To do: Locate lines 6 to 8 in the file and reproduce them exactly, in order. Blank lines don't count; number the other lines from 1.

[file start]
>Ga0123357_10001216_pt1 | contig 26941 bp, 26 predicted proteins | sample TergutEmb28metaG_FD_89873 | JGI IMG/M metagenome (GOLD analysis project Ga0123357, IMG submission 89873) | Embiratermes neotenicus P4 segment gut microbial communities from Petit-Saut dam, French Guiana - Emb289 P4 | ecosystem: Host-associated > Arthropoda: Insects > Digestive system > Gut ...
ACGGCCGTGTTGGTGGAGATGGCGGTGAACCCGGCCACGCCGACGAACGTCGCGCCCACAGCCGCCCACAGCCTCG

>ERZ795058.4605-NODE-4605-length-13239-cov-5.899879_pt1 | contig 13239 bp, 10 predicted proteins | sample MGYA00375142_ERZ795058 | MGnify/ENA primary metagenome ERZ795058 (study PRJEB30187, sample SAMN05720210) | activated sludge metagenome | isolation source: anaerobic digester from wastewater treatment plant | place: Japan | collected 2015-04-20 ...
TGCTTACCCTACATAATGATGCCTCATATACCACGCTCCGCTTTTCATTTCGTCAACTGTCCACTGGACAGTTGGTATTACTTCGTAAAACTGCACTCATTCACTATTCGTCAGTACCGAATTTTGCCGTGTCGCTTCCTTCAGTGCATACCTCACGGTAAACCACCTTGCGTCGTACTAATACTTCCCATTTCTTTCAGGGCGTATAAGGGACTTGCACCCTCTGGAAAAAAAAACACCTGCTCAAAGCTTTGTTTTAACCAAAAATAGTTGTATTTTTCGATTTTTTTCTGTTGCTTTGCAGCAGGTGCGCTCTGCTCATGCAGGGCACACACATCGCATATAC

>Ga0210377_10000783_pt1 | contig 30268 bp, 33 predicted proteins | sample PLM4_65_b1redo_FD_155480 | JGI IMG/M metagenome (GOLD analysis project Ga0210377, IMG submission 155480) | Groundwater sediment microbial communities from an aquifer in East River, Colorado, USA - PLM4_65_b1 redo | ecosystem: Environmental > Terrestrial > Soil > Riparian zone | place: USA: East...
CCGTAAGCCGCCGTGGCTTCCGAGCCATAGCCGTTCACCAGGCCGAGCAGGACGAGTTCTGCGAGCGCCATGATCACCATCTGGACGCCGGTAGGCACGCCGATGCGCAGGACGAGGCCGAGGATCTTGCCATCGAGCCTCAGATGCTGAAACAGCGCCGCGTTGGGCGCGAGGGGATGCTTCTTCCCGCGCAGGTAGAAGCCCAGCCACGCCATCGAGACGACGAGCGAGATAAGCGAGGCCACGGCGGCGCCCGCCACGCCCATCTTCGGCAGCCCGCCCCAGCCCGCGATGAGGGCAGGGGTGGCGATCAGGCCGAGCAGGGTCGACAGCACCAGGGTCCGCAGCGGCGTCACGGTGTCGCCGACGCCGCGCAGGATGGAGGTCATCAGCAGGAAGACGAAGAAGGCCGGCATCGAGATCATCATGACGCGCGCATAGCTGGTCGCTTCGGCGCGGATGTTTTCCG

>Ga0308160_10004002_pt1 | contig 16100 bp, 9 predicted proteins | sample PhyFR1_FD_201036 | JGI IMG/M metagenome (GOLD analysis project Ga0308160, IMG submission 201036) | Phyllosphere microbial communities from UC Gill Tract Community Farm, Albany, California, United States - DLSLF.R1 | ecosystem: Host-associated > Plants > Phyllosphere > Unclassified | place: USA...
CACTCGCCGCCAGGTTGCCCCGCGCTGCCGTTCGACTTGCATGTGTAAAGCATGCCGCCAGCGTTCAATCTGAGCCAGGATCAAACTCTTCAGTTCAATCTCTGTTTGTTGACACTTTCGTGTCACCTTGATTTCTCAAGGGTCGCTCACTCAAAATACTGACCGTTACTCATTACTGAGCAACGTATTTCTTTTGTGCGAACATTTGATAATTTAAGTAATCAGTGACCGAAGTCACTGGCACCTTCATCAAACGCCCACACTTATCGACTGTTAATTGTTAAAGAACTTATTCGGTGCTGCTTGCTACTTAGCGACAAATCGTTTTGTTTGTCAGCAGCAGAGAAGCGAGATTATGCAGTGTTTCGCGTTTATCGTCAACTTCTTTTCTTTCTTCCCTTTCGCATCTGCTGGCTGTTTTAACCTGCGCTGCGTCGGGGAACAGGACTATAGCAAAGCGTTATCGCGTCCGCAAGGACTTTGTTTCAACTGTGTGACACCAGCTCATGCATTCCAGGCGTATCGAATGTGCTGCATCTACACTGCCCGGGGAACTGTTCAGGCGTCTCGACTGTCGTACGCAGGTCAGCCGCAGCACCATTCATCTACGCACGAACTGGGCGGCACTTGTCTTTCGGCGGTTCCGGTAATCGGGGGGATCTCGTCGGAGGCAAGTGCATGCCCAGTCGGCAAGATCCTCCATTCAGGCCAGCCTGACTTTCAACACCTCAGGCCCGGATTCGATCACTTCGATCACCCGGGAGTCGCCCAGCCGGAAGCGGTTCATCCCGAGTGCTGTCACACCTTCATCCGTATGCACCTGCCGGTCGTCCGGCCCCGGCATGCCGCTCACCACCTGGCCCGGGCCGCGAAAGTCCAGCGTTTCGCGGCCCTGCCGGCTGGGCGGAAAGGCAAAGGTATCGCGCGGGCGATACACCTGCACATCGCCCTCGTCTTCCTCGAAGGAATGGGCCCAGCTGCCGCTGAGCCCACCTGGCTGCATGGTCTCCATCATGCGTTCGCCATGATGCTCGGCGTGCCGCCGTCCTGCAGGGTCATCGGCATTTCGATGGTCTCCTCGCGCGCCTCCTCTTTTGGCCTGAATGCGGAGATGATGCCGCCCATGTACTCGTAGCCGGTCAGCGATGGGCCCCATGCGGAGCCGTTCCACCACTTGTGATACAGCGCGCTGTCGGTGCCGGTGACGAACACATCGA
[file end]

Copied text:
CCGTAAGCCGCCGTGGCTTCCGAGCCATAGCCGTTCACCAGGCCGAGCAGGACGAGTTCTGCGAGCGCCATGATCACCATCTGGACGCCGGTAGGCACGCCGATGCGCAGGACGAGGCCGAGGATCTTGCCATCGAGCCTCAGATGCTGAAACAGCGCCGCGTTGGGCGCGAGGGGATGCTTCTTCCCGCGCAGGTAGAAGCCCAGCCACGCCATCGAGACGACGAGCGAGATAAGCGAGGCCACGGCGGCGCCCGCCACGCCCATCTTCGGCAGCCCGCCCCAGCCCGCGATGAGGGCAGGGGTGGCGATCAGGCCGAGCAGGGTCGACAGCACCAGGGTCCGCAGCGGCGTCACGGTGTCGCCGACGCCGCGCAGGATGGAGGTCATCAGCAGGAAGACGAAGAAGGCCGGCATCGAGATCATCATGACGCGCGCATAGCTGGTCGCTTCGGCGCGGATGTTTTCCG

>Ga0308160_10004002_pt1 | contig 16100 bp, 9 predicted proteins | sample PhyFR1_FD_201036 | JGI IMG/M metagenome (GOLD analysis project Ga0308160, IMG submission 201036) | Phyllosphere microbial communities from UC Gill Tract Community Farm, Albany, California, United States - DLSLF.R1 | ecosystem: Host-associated > Plants > Phyllosphere > Unclassified | place: USA...
CACTCGCCGCCAGGTTGCCCCGCGCTGCCGTTCGACTTGCATGTGTAAAGCATGCCGCCAGCGTTCAATCTGAGCCAGGATCAAACTCTTCAGTTCAATCTCTGTTTGTTGACACTTTCGTGTCACCTTGATTTCTCAAGGGTCGCTCACTCAAAATACTGACCGTTACTCATTACTGAGCAACGTATTTCTTTTGTGCGAACATTTGATAATTTAAGTAATCAGTGACCGAAGTCACTGGCACCTTCATCAAACGCCCACACTTATCGACTGTTAATTGTTAAAGAACTTATTCGGTGCTGCTTGCTACTTAGCGACAAATCGTTTTGTTTGTCAGCAGCAGAGAAGCGAGATTATGCAGTGTTTCGCGTTTATCGTCAACTTCTTTTCTTTCTTCCCTTTCGCATCTGCTGGCTGTTTTAACCTGCGCTGCGTCGGGGAACAGGACTATAGCAAAGCGTTATCGCGTCCGCAAGGACTTTGTTTCAACTGTGTGACACCAGCTCATGCATTCCAGGCGTATCGAATGTGCTGCATCTACACTGCCCGGGGAACTGTTCAGGCGTCTCGACTGTCGTACGCAGGTCAGCCGCAGCACCATTCATCTACGCACGAACTGGGCGGCACTTGTCTTTCGGCGGTTCCGGTAATCGGGGGGATCTCGTCGGAGGCAAGTGCATGCCCAGTCGGCAAGATCCTCCATTCAGGCCAGCCTGACTTTCAACACCTCAGGCCCGGATTCGATCACTTCGATCACCCGGGAGTCGCCCAGCCGGAAGCGGTTCATCCCGAGTGCTGTCACACCTTCATCCGTATGCACCTGCCGGTCGTCCGGCCCCGGCATGCCGCTCACCACCTGGCCCGGGCCGCGAAAGTCCAGCGTTTCGCGGCCCTGCCGGCTGGGCGGAAAGGCAAAGGTATCGCGCGGGCGATACACCTGCACATCGCCCTCGTCTTCCTCGAAGGAATGGGCCCAGCTGCCGCTGAGCCCACCTGGCTGCATGGTCTCCATCATGCGTTCGCCATGATGCTCGGCGTGCCGCCGTCCTGCAGGGTCATCGGCATTTCGATGGTCTCCTCGCGCGCCTCCTCTTTTGGCCTGAATGCGGAGATGATGCCGCCCATGTACTCGTAGCCGGTCAGCGATGGGCCCCATGCGGAGCCGTTCCACCACTTGTGATACAGCGCGCTGTCGGTGCCGGTGACGAACACATCGA